libraryWhen it’s become obvious that Colonel Bantry has been shunned by the local community because of his implied involvement in the crime, there’s a heart-warming sequence where his wife Dolly stands by his side. She’s so distracted that she cuts up her gloves as she listens in fury to the way he has been treated during her absence. But she encourages him to face the challenge directly when she suggests they spend the evening in the library: “her steady eye met his. Colonel Bantry drew himself up to his full height. A sparkle came into his eye. He said: “You’re right, my dear. We’ll sit in the library!”” A simple act of assertiveness that you know will put him back on track.

Dorothy L SayersWhilst thinking about Christie’s style with this book, I enjoyed the two tongue-in-cheek moments when she drew herself into the story; one obvious, one hinted. “Mark Gaskell looked at Miss Marple in a somewhat puzzled fashion. He said doubtfully: “Do you – er – write detective stories?” The most unlikely people, he knew, wrote detective stories. And Miss Marple, in her old-fashioned spinster’s clothes, looked a singularly unlikely person. “Oh, no, I’m not clever enough for that.”” And when young Peter Carmody enthusiastically tries to help the police, he offers: “do you like detective stories? I do. I read them all, and I’ve got autographs from Dorothy L Sayers, and Agatha Christie and Dickson Carr and H C Bailey.” Cheeky Mrs Christie! Dorothy L Sayers is of course still well known as the writer of the Lord Peter Wimsey stories. But Dickson Carr and H C Bailey are not so well known today. Dickson Carr was an American, whose most popular fictional detectives were Dr. Fell and Sir Henry Merrivale. He died in 1977. H C Bailey created a medical detective, Doctor Reggie Fortune. He died in 1961.

DevonshireRegular readers will know I like to have a look at the place names in Christie’s books to see to what extent they’re genuine, or just a figment of her imagination. Nearly all the places in this book are in the locale of either St Mary Mead, or the Majestic Hotel in Danemouth. I can safely say that the only place that isn’t an invention of Christie’s is Devonshire, where Raymond Starr says he originates. Everywhere else – including Stane and Alsmonston in Devon, is fictional.

Brighton Trunk MurdersLet’s have a look at some of the other references in the book. At the beginning, Dolly Bantry is reading The Clue of the Broken Match, featuring ace detective Lord Edgbaston; sadly, although it sounds like a thrilling read, it doesn’t exist. Miss Marple refers to the Cheviot Murderer; this probably refers to a case back in 1896 in Ohio. She also brings up the Brighton trunk murders, two murders linked to Brighton, in 1934, in which the body of a murdered woman was placed in a trunk. Miss Marple is clearly well read in her true crime stories.

Alfred RouseGeorge Bartlett drives a Minoan 14, a very common car so that its presence in any car park or location would not stand out. Interestingly, this seems to be a completely fictitious model! I can’t find any reference to them apart from featuring in this novel. Superintendent Harper, on hearing of the burnt-out car, mentions Alfred Arthur Rouse, who was known as the Blazing Car Murderer, convicted and subsequently hanged in Bedford for the November 1930 murder of an unknown man in Hardingstone, Northamptonshire.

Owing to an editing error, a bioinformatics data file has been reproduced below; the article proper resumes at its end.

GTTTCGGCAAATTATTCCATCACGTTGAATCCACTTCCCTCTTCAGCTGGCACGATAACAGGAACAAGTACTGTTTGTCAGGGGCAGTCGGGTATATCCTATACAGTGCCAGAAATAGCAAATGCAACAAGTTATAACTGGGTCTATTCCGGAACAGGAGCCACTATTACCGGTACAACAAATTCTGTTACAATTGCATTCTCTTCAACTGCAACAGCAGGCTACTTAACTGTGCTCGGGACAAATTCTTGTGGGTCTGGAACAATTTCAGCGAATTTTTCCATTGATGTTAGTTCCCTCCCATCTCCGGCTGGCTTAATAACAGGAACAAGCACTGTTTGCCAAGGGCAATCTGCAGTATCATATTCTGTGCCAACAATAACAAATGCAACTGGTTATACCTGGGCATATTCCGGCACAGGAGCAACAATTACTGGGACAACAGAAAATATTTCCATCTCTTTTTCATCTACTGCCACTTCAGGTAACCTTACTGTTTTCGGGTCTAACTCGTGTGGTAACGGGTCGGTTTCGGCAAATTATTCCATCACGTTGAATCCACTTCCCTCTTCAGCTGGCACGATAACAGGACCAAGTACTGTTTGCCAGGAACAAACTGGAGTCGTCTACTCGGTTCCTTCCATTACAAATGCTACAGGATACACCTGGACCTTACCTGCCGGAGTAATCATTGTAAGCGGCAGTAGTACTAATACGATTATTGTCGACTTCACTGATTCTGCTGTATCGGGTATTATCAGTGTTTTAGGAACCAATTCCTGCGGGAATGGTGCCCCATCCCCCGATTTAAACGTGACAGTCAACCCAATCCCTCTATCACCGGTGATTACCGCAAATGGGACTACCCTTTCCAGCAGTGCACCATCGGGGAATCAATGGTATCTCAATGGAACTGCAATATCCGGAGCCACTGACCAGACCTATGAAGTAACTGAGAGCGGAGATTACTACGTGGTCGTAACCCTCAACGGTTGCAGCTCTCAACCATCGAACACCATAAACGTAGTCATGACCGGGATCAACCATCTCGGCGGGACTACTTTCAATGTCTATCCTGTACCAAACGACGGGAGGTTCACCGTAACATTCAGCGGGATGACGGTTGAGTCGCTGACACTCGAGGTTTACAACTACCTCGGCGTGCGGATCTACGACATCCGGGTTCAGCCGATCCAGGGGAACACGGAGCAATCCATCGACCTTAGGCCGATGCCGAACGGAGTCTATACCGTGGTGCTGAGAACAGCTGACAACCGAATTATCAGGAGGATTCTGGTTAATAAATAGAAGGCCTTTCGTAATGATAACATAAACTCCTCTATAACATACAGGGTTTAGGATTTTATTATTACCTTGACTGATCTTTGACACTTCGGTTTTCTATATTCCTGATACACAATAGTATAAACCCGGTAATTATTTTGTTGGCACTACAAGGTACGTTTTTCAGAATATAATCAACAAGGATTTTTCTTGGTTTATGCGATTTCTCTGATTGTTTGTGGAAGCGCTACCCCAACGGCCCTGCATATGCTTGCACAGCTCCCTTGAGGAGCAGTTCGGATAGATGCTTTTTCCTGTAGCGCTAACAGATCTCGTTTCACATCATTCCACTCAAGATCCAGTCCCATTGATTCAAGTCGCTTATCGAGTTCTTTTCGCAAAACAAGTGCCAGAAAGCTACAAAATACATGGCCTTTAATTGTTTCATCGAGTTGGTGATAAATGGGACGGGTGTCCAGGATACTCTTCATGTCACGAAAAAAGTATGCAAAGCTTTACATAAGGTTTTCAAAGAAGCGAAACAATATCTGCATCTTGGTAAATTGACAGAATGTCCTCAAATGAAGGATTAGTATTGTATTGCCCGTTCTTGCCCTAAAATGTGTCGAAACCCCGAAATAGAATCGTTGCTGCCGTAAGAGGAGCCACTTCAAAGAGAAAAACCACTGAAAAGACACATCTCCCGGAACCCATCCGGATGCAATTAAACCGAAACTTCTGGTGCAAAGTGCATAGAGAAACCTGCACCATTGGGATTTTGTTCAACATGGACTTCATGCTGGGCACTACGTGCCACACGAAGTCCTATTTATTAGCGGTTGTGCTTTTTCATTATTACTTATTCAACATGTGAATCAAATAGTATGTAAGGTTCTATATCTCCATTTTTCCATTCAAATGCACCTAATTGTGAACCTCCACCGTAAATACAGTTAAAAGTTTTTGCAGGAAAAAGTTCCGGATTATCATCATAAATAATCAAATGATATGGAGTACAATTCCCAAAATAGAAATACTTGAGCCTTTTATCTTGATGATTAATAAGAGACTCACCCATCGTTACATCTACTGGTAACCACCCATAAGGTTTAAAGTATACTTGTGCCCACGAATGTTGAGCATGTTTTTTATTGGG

CophetuaMiss Marple likens Mr Jefferson to King Cophetua, who famously fell in love with a beggar-maid and together they lived “happily ever after” as the phrase goes. Copethua is a much-quoted figure in literature. Mark Gaskell also makes a quote, singing “but she is dead and in her grave, and oh the difference to me!” Christie has used this quote before, in Sad Cypress. This is from Wordsworth’s poem “She dwelt among the untrodden ways” and is about a young woman, unnoticed, unloved, all apart from by the author.

PoundI’m sure you remember that I like to research the present-day value of any significant sums of money mentioned in Christie’s books, just to get a more realistic feel for the amounts in question. There’s only one sum mentioned in this book: £50,000, which is the amount Conway Jefferson has announced will be left to Ruby Keene. The amount left for Mark and Addie to scramble over would be in the region of £5-10,000. That £50,000 in today’s terms would be £1.6 million; and the remainder to be shared between Mark and Addie equates to £165,000-300,000. So they’re all quite substantial sums.

Now it’s time for my usual at-a-glance summary, for The Body in the Library:

Publication Details: 1942. Pan paperback, 3rd printing of the new edition, published in 1982. The cover illustration shows a woman’s legs lying on a fluffy rug, feet in extravagantly showy sandals; a rather salacious aspect of one part of the story. This edition omits Christie’s original foreword.